Last look before the Laser
Thirty years ago, the summer of Mary Lou Retton and a crazy backyard gymnastics routine in her honor that excused me from the first week of 5th grade while I recovered from a severely broken arm—a little earlier that same summer, I got new eyes.
As a ten year old, I hadn’t even known I couldn’t see. I assumed everyone lived in a bubble of clarity that dropped off about two feet away. But I did notice the TV always worked better for me if I could bring it within the bubble. So I would sit on the floor close enough to touch the screen, enjoying Muppets and Knight Rider and whatever my parents would let me watch, from the very front row of the home theater.
One day my mom took me for an eye exam. I couldn’t read the big E at the top of the chart. Didn’t fully understand there were letters on it at first, to be honest. Mom told me later how mortified she felt as the poverty of my vision became clear. But that was already the hardest year we had faced as a family; my dad’s medical condition had escalated just that spring and she had her hands full just holding our little family together. As a parent now myself, I understand all too well the sense of responsibility a mother carries toward her children, and how hard it sometimes is to pinpoint every potential area of concern and address it promptly. The grace of motherhood is that usually our kids turn out fine despite our human limitations. Good enough that she got me in there when she could.
A week or so later (before the Lenscrafters glasses-in-an-hour days) Mom took me back to the ophthalmologist to pick up my first pair of glasses. According to my new-millennium sensibilities, they were hideous; in 1984, kid-proof glasses had not yet acquired fashion. But better than fashion, that first set of glasses gave me the world.
From the moment I put them on, my perspective on life changed. Things out there, beyond my bubble, were so clear! That afternoon, I remember walking around the backyard marveling at every tree and bird and blade of grass that I could see. I spun in circles, watching the grass beneath my feet blur from the speed, then come back into sharp relief the moment I stopped. The simple thrill of seeing the ground beneath my feet–who knew I had been missing out on this!
I have never stopped being grateful to live in a place and time where the understanding of lenses and refraction allowed me to compensate for poor eyesight and lead a fully normal life. For thirty years, corrective lenses have been enough.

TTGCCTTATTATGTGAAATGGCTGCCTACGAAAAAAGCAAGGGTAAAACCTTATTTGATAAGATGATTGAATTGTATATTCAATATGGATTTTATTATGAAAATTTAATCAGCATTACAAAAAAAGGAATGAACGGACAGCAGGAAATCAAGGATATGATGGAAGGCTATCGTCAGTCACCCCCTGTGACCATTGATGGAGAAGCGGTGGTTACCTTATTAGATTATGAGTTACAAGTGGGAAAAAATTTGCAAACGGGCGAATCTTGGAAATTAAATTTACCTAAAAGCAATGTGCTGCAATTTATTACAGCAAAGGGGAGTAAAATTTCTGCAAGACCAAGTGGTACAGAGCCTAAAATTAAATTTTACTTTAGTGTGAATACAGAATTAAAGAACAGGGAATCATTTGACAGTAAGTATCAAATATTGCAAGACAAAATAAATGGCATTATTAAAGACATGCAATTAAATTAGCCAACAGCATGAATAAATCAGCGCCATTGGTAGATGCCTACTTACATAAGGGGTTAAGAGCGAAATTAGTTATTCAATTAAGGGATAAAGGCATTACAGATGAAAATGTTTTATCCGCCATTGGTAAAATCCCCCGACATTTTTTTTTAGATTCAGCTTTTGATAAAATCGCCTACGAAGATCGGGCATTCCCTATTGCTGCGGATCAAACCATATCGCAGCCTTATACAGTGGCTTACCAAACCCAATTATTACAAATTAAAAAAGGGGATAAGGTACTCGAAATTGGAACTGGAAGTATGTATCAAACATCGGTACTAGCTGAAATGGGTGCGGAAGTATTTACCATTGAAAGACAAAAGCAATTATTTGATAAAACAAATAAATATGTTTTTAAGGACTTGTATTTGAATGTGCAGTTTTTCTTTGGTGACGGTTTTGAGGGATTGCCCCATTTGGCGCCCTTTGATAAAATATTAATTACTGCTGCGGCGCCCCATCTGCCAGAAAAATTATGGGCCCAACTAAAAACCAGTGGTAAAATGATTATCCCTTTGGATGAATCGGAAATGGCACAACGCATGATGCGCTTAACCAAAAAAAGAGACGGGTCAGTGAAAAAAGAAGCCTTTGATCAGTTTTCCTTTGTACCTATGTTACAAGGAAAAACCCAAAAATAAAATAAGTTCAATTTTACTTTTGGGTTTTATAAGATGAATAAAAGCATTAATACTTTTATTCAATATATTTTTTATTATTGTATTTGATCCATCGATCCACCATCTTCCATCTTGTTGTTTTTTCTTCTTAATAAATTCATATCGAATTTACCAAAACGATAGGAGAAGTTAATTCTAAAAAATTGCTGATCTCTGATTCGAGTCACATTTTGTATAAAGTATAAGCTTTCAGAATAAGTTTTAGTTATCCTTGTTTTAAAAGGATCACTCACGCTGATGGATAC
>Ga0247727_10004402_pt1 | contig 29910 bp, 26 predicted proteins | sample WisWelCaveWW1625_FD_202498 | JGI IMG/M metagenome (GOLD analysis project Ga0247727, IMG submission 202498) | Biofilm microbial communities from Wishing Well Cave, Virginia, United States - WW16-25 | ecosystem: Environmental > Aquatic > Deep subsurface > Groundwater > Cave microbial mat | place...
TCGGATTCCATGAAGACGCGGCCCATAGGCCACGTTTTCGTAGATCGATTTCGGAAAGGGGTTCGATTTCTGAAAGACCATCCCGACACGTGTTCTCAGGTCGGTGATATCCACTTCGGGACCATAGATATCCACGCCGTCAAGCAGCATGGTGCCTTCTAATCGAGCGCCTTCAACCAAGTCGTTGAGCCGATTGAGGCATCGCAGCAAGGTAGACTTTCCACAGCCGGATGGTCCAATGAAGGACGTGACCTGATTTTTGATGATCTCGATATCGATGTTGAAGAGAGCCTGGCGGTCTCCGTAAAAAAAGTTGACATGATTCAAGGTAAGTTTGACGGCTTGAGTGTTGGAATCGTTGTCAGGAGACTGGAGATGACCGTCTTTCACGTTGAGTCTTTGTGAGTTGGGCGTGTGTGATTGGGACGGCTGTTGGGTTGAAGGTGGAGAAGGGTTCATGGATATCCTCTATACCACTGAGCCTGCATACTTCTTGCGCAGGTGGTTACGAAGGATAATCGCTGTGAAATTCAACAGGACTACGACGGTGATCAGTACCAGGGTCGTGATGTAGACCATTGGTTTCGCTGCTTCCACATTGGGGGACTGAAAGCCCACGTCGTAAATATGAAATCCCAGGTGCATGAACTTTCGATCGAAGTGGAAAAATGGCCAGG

Now I am about to get new eyes all over again, and it seems so much like science fiction. Thirty years after that fateful eye exam, we now live in the place and time of permanent vision correction. Imagination fails to prepare me for what comes after this, because I don’t know what it is to see perfectly without correction.
Tomorrow I will experience LASIK, a now routine, outpatient, low(er) risk procedure. Tomorrow a laser will sculpt the lenses of my eyes so they can see on their own, without correction. This feels intense, because poor eyesight is part of the tapestry of me. Who am I, if not the girl with the glasses? But this is an opportunity to set aside a barrier and take advantage of a technology that seems as close as it has ever been to no big deal. Even NASA and the US armed forces are now doing it, so it must be safe and predictable, right?
A host of what-ifs jostle for dominance in my mind. What if I go blind, is it worth it to have tried for perfection? What if I have a total anxiety attack while looking at the laser? I sure hope that Valium is big enough. What if I find I don’t like being able to see the ceiling when I wake up every morning? What if reading is never easy again? I still the tiny panic, and choose to focus on the good: I will now be prepared for the Zombie Apocalypse.
Tomorrow, my bubble grows again. I am really (really) nervous to look that laser in the eye, but I know I will be on the other side of it so fast. The time has come for a new chapter.
SEE you soon!